Arthur Laffer of Laffer Associates and Stephen Moore of the Wall Street Journal recently released a study they did for the American Legislative Exchange Council (ALEC). The study was reported in the Opinion section of the Wall Street Journal on Monday, December 10, 2007. Their study looked at the migration patters of Americans across the United States and what factors motivated human capital to move into a state. (In 2006, an estimated 8 million Americans moved from one state to another.) The study found that:
- The winning states for having human capital moving into them were characterized by having the lowest taxes, lowest spending, and lowest regulatory burden.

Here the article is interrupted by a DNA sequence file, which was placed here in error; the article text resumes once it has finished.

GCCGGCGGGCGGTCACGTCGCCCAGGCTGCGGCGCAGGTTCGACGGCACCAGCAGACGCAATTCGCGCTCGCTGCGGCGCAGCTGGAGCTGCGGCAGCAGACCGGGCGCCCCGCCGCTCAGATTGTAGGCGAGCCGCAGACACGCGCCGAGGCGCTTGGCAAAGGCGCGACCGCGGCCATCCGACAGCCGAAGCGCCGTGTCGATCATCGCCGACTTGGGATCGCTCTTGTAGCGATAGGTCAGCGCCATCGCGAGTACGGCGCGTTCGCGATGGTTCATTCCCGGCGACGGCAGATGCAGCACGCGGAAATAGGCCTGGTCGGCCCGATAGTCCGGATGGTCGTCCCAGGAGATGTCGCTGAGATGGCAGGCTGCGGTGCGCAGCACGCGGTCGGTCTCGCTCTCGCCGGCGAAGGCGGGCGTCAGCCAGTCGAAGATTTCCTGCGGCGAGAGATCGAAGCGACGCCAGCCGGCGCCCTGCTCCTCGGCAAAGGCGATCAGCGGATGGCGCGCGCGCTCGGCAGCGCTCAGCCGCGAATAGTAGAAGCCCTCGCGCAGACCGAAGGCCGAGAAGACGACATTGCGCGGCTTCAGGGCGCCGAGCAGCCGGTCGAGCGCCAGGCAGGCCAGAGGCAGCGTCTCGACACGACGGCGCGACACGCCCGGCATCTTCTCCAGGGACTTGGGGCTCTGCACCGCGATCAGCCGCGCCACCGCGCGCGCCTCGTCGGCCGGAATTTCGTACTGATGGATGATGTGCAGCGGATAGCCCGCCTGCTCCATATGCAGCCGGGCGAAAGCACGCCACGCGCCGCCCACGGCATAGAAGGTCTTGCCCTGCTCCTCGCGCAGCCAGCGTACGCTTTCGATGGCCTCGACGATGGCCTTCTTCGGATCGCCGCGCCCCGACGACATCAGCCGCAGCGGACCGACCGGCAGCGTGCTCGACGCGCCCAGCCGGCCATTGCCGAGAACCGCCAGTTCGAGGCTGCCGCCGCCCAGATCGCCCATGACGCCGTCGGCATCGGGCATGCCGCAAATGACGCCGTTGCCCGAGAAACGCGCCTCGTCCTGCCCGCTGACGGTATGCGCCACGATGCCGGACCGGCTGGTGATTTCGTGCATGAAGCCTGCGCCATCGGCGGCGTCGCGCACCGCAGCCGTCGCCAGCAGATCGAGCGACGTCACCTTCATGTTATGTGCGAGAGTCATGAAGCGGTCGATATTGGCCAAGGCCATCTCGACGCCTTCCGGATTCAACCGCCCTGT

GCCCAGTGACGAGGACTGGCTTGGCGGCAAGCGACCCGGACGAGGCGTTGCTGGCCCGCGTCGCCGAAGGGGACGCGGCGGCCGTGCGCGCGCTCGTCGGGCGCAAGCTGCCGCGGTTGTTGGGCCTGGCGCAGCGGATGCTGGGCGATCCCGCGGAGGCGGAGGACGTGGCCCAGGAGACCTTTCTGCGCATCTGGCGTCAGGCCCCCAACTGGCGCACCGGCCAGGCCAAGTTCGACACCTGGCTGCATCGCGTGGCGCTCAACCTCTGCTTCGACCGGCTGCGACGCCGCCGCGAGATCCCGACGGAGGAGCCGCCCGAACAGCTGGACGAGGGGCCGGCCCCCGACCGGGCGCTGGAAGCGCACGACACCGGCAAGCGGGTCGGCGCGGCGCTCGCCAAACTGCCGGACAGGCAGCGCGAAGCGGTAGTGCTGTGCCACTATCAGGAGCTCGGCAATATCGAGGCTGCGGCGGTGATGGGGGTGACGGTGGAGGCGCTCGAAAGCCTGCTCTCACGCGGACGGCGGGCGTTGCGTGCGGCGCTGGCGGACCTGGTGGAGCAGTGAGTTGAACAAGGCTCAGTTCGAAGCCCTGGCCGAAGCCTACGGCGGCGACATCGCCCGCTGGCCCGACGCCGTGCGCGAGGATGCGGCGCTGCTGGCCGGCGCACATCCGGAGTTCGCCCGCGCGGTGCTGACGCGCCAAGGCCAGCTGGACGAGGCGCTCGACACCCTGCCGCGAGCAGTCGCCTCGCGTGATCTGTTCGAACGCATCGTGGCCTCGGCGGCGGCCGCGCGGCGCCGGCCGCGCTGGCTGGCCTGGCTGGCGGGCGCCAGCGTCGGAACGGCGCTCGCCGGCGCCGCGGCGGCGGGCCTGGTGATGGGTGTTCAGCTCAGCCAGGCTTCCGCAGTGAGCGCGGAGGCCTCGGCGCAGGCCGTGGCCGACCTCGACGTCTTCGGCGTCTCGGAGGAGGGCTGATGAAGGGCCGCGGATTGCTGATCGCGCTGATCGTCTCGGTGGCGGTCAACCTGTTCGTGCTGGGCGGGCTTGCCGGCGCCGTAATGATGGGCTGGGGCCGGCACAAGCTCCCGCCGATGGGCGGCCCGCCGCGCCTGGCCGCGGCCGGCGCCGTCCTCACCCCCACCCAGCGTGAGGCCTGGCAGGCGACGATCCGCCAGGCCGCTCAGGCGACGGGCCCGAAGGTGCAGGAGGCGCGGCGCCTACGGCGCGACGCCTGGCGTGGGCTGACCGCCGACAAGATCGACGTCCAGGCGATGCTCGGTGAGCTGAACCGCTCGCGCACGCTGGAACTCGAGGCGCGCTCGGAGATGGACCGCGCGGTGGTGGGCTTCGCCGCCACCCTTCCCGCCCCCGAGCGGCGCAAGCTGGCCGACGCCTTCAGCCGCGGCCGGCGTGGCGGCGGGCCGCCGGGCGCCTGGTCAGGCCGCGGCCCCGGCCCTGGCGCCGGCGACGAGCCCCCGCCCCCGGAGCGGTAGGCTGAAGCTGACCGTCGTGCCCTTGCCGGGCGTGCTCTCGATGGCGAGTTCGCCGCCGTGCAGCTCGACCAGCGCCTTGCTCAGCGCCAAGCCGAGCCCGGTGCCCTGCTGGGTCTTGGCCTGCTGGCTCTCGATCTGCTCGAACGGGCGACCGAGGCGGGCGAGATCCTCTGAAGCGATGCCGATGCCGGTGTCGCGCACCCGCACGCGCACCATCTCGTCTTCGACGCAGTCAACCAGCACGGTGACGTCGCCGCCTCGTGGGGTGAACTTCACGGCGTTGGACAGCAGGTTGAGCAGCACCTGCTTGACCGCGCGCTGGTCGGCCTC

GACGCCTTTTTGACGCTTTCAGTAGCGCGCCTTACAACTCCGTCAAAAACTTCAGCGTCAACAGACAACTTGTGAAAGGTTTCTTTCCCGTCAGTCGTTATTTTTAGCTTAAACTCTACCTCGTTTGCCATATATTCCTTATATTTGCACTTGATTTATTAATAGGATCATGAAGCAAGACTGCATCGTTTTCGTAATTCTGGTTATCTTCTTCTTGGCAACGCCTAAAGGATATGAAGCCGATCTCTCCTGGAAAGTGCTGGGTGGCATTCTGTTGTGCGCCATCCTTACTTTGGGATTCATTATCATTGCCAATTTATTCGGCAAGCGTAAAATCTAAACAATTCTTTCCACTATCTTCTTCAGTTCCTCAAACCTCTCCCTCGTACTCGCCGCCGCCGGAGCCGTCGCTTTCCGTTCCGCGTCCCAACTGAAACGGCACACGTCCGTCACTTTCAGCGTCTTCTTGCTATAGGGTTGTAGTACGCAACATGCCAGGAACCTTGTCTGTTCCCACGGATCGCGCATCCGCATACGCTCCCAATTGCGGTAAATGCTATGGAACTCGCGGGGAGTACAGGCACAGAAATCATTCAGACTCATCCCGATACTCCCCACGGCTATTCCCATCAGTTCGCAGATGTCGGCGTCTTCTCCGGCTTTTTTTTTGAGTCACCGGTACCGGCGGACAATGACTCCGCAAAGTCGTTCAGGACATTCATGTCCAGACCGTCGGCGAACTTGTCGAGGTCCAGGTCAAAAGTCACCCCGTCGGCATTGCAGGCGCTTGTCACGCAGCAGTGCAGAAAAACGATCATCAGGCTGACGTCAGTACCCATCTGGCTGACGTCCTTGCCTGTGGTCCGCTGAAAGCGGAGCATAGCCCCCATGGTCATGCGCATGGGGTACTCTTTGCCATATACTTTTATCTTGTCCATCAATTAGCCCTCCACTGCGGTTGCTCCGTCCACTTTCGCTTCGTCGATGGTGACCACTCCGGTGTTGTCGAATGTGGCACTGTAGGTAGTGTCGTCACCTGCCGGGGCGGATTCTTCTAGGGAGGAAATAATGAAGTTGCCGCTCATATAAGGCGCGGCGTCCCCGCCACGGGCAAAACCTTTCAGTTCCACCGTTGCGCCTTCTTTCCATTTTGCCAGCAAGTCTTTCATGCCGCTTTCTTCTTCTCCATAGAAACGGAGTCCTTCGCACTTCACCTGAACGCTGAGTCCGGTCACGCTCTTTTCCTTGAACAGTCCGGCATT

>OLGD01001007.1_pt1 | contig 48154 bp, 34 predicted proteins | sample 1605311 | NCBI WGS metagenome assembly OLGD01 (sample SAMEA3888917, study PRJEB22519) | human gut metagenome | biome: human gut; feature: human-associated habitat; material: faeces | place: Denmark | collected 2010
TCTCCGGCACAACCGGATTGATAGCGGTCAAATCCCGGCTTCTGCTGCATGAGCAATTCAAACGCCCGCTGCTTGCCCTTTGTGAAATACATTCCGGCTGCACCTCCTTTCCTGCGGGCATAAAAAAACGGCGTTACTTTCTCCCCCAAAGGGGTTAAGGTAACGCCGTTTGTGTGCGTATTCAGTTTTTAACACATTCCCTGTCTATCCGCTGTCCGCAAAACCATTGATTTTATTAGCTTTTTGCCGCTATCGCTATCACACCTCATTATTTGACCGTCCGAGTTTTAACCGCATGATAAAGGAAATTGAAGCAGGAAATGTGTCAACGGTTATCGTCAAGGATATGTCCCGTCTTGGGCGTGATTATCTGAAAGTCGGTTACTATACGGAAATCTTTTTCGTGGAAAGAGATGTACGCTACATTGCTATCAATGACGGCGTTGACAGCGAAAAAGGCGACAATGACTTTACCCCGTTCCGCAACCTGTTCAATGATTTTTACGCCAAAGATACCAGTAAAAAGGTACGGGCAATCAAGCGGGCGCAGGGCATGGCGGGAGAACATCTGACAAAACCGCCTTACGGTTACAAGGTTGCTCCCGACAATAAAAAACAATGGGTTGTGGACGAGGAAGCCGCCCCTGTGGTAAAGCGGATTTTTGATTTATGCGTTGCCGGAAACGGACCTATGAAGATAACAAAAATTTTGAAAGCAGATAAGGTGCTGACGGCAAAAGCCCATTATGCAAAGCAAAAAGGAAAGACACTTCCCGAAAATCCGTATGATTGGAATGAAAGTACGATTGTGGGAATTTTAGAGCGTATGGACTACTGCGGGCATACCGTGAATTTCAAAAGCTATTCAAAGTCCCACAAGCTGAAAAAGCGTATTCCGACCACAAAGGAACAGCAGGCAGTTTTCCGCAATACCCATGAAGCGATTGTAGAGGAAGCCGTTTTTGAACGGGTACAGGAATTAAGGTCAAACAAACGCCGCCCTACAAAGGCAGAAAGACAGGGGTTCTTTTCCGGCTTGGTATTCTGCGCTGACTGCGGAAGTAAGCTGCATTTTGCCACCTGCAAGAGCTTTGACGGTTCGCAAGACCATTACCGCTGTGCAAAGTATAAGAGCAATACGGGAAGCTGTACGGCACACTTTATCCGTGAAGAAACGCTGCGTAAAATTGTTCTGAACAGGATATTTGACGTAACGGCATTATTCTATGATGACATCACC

- The biggest losers were mostly located in the Northeast and Midwest.
- States with the highest income tax rates (NY and CA) were significantly outperformed by the 9 states with no income tax (AK, FL, NV, NH, SD, TN, TX, WA, and WY).
- States with "Right to Work" laws that prevent workers from being compelled to or required to join unions have higher rates of employment growth then states that do not.
- Five of the states near the bottom of the competitiveness ratings (IL, MD, MI, NJ, and WI) have enacted major tax increases in the last 2 years.
- Anti-growth taxes and spending policies not only lose human capital, but their governments also lose tax revenues when house values fall (causing a property tax decrease), tax base decreases (fewer taxpayers), and business leaving the state (fewer corporate tax payers). The result is increased unemployment, less investment in the state, and less money for schools, roads, and infrastructure, which hurts every resident of the state, including the poor.